Thursday, March 19, 2009

The Carbon Capture of Kevin Rudd




On some issues you can just read and hear too much. You get to an overload stage, where your brain feels like a dull fudge of half digested ideas, facts, statistics and opinions, and you yearn for some cut-through enlightenment and vision.

Then you read something that blazes with such clarity and light that it's as thrilling and cleansing a sensation as your first love. The two books pictured here gave me that in spades. If you read nothing else about climate change then read these two wonderful contributions to the debate.

I first read Nigel Lawson's An Appeal to Reason nearly 12 months ago when it first came out. Lawson was a cabinet minister in Margaret Thatcher's conservative government in the UK in the 80's. He held two portfolios that gave him the credentials to write about climate change - Energy and Chancellor of the Exchequer (Treasury). He takes a conservative line of course, bordering on denialism, but he does it with such fierce intellectual clarity and logic that he exposes, persuasively in my view, much of the cant, overstatement and sheer bluster that dogs this debate on all sides. He takes particular aim at Sir Nicholas Stern's very influential report to the Blair government on the economic effects of unmitigated climate change. He virtually demolishes it. Sure, Lawson has been attacked by economists supportive of Stern, and I've read them, but they're lame and they don't have the power, the zing.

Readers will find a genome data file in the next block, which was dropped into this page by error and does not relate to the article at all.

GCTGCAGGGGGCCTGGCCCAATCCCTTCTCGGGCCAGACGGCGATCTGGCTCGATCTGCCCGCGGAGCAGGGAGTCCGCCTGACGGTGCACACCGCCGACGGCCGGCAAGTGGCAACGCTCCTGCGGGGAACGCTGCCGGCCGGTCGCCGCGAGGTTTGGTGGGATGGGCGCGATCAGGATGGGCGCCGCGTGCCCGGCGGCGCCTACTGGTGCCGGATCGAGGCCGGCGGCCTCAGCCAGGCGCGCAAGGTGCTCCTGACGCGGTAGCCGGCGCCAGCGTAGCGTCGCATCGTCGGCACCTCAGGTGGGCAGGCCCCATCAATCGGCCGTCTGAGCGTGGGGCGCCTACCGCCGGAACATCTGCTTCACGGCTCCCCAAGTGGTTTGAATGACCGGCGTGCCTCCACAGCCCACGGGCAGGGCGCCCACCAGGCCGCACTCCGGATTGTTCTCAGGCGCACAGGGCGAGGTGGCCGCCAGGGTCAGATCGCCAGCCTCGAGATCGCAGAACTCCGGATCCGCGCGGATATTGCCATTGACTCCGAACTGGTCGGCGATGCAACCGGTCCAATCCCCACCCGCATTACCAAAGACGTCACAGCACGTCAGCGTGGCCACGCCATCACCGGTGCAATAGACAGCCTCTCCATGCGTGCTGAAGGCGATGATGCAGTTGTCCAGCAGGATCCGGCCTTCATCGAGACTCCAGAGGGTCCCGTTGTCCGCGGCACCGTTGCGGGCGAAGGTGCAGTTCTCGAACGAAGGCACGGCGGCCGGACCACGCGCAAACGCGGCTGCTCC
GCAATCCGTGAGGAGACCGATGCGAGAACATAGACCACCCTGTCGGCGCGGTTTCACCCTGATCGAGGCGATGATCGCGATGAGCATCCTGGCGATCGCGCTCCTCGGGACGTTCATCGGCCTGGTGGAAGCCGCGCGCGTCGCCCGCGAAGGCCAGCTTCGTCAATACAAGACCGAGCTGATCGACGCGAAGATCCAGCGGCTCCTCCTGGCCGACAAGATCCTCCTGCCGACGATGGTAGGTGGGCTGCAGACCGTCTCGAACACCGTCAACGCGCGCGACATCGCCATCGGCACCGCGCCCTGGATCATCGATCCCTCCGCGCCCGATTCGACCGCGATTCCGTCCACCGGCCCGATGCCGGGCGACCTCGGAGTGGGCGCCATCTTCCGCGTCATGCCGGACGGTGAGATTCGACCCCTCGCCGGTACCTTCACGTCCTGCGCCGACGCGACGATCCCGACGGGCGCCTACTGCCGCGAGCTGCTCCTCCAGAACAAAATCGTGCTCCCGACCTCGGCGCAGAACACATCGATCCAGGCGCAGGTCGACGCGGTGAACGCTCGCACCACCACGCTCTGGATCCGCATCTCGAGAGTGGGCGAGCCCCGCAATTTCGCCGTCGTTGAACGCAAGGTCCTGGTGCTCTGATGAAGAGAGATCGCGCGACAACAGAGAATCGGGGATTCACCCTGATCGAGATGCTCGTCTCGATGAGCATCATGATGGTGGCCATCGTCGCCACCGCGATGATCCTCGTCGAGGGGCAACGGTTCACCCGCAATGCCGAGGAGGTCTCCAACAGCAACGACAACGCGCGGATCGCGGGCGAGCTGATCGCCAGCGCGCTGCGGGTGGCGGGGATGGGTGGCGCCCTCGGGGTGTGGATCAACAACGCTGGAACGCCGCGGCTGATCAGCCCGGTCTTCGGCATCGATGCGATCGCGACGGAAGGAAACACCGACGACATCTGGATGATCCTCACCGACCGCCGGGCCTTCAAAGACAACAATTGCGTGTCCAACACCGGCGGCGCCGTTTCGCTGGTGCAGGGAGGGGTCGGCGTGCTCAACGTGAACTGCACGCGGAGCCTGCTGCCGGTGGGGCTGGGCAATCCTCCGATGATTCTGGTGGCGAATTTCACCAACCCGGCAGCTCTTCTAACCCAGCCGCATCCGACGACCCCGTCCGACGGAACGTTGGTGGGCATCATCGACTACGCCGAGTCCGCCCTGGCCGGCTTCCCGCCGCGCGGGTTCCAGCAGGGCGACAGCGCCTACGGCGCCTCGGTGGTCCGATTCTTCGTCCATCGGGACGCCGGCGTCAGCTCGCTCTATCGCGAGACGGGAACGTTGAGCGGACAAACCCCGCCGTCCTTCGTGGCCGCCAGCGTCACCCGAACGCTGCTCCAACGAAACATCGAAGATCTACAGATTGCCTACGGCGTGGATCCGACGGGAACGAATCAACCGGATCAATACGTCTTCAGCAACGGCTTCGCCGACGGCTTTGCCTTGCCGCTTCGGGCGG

The just published, latest Quarterly Essay by Guy Pearse, Quarry Vision, is a similarly invigorating read, and of course focused on Australia. Pearse used to work in Canberra as a Liberal Party minion with a particular interest in the environment. In sheer frustration he left the party, but not before dumping all over the Howard government's denialism in his 2007 book High and Dry and on a subsequent Four Corners program.

Quarry Vision takes aim at the fossil fuel industry, especially coal, and Rudd's truly miserable Emissions Trading Scheme. I can't recommend this little book (120 pages) highly enough. It's powerful, provocative and exceptionally well written, and full of the sort of clarifying information that's revelatory, shocking and persuasive. It's not about the science. Like Lawson, it's about the politics and economics, and it's all you need to read to get a full picture of our pathetic political response to the greatest crisis of our time.

Buy these two and read them.

2 comments:

tess said...

Great, but unfortunately none of these books make a lick of difference unless a certain bunch of people in Canberra (and the world) read them, agree whole heartedly, grow some balls and make the drastic decisions we all need to have made FOR US if we wish to exist in a world that loosley resembles the one we've had for the last 30 years.

Otherwise it's just some guys cutting down a bunch of trees and pumping carbon into the air to make books that preach to the converted.

Peter Donoughue said...

Yes, but improving the dialogue is very important, and remember we all vote.

Very often, when people get angry enough (like currently on exhorbitant executive bonuses) they can send powerful messages to governments who WILL act.